- Morphology: The study of form or structure; how parts of a system conform to create a whole or Gestalt.
- Morphological Analysis: The study of form or structure by identifying the multiple dimensions comprising any system, e.g. an organism, an organisation, a conceptual system or any entity taken as a whole. Employed in e.g. Zoology, Botany, Geology and Linguistics. (See General Morphological Analysis)
- Morphological Field: The field of constructed dimensions or parameters which is the basis for a morphological model.
- Morphological Model: A morphological field with its parameters assessed and linked through a Cross-Consistency Assessment (CCA).
- Multi-Driver Inputs: Using multiple drivers as input to a morphological model in order to determine numerous possible outputs or results. (See Driver)
- Normative Inconsistency (Normative Constraint): An incompatibility or discrepancy between two or more conditions based on social norms, ethics and standards.
- Parameter: One of a set of measurable factors that defines a system and determines its behaviour, and which can be varied in an experiment.
- Parameter space: A set of mutually linked parameters making up the Morphological Field.
- Parameter Values: (see also "Conditions"): The different states or values a parameter can take on; the parameter's value range. (See Diagram 1)
- "Problem": Use by Russel Ackoff ("Redesigning the Future", 1974) to denote a well-defined issue where the parameters and the mutual relationships between parameters are known, but where there is no single, unequivocal solution. Instead there are many possible solutions "depending on" how different aspects of the "problem" relate to each other.
- Problem space: The totality of the possible configurations obtained in a Morphological Field (see Solution space).
- Problem Structuring Methods: A family of methods that apply modelling approaches to address messy or wicked problems faced by managers of organizations. These methods seek to alleviate or improve situations characterised by uncertainty, conflict and complexity.
- "Puzzle": Use by Russel Ackoff ("Redesigning the Future", 1974) to denote a well defined issue where the parameters and the mutual relationships between parameters are known, and where there is a single, unambiguous solution.
- Risk: A form of uncertainty that has a well-grounded (quantitative) probability. Risk = (probability of something happening) x (consequences if it does happen).
- Risk Analysis: Generally, the science of risks, their probability and evaluation. In business, it is a technique to identify and assess factors that may jeopardize the success of a project or achieving a goal. This technique also helps to define preventive measures to reduce the probability of these factors from occurring and identify countermeasures to successfully deal with these constraints when they develop to avert possible negative effects on the competitiveness of the company.
- Risk Mitigation: Long-term measures for reducing or eliminating risk.
- Scenario: An outline or model concerning a hypothetical sequence of events (development over time) or a set of circumstances (futures projection). A scenario is usually related to a given time period (usually, but not always, the future); treats a number of defined variables (e.g. economic conditions, demographic conditions, etc.); and allows the variables to be related or linked to each other by way of different types of relationships (e.g. causal relations, probabilities, internal consistency).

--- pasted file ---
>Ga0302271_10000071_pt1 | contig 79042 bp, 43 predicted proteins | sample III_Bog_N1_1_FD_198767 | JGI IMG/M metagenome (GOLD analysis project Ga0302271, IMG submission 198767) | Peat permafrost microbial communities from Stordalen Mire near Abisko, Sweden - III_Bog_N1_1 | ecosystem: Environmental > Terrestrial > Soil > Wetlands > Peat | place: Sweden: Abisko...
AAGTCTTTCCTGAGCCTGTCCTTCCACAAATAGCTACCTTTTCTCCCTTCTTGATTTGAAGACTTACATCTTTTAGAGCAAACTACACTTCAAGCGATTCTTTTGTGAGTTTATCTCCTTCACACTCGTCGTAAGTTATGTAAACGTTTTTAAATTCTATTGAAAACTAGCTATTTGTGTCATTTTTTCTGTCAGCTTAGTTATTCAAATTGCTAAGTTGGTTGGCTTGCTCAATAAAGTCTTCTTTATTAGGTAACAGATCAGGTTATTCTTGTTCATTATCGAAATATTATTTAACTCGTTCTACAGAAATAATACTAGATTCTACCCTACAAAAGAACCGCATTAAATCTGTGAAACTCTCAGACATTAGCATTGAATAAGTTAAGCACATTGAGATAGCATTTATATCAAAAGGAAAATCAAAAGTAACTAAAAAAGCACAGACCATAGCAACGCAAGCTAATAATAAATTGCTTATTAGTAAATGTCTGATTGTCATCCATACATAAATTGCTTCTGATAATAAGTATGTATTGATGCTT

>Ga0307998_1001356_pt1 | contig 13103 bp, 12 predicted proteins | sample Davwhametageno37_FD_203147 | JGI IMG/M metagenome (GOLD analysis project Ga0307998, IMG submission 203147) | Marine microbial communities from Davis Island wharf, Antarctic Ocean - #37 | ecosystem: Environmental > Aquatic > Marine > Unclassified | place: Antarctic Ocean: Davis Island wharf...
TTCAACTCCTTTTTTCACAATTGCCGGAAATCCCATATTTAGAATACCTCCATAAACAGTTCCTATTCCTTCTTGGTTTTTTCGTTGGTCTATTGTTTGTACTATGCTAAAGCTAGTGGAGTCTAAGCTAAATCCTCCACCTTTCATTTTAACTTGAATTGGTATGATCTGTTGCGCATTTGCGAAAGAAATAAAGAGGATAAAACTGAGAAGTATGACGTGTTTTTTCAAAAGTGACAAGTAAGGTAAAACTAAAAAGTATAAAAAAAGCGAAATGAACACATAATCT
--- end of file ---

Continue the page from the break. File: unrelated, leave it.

- Scenario Laboratory: A morphological inference model developed to map and interrelate scenario variables. It allows these variables to be related or linked to each other by way of internal consistency. (See Developing Scenario Laboratories with Computer-Aided Morphological Analysis)
- Social Mess (see also Wicked Problems): Used by Russel Ackoff ("Redesigning the Future", 1974) to denote a social or organisational planning problem that is vaguely defined, ambiguous and reactive (i.e. it reacts when you try to do something with it). These are primarily long-term social and organisational planning problems with many and varied stakeholders. (See: Complex Adaptive System (CAS)).
- Solution Space: The subset of all of the configurations in a morphological model which fulfil the requirement of being internally consistent, and thus being a possible solution.
- Strategy Space: The internal world of an organisation, comprising those factors which the organisation can influence and mould into a strategy for coping with the contextual environment.
- Transactional Environment: Factors which are external to an organisation as such, but which the organisation may be able to influence (e.g. through information campaigns, legal actions, lobbying, etc.).
- Uncertainty (Genuine Uncertainty): While risk is a form of uncertainty that has a well-grounded (quantitative) probability, genuine uncertainty cannot be ascribed a probability. In many cases, genuine uncertainty cannot be reduced to any significant extent and must be dealt with by, for instance, strategic flexibility (concerning the Contextual Environment) or proactive measures (concerning the Transactional Environment).
- Values: See Parameter values or Conditions.
- Variable: A quantity or quality capable of assuming a set of values or conditions.
- Wicked Problems: (See also "Social Mess"): Used by Horst Riddle and Melvin Webber ("Dilemmas in a General Theory of Planning", 1973) to denote a complex, continually developing and mutating social or organisational planning problem which neither has a clear-cut and stable problem statement, nor a clear-cut and stable solution concept. It is strongly stakeholder dominated, and is associated with strong political, moral and professional issues. Since it is strongly stakeholder dependent, there is often little consensus about what the actual problem is, let alone how to resolve it. (See: Complex Adaptive System (CAS)).
Diagram 1: Parameter terms
Diagram 2: Morphological model with single configuration displayed
Diagram 3:Morphological model with multi-driver input selected and clustered configuration displayed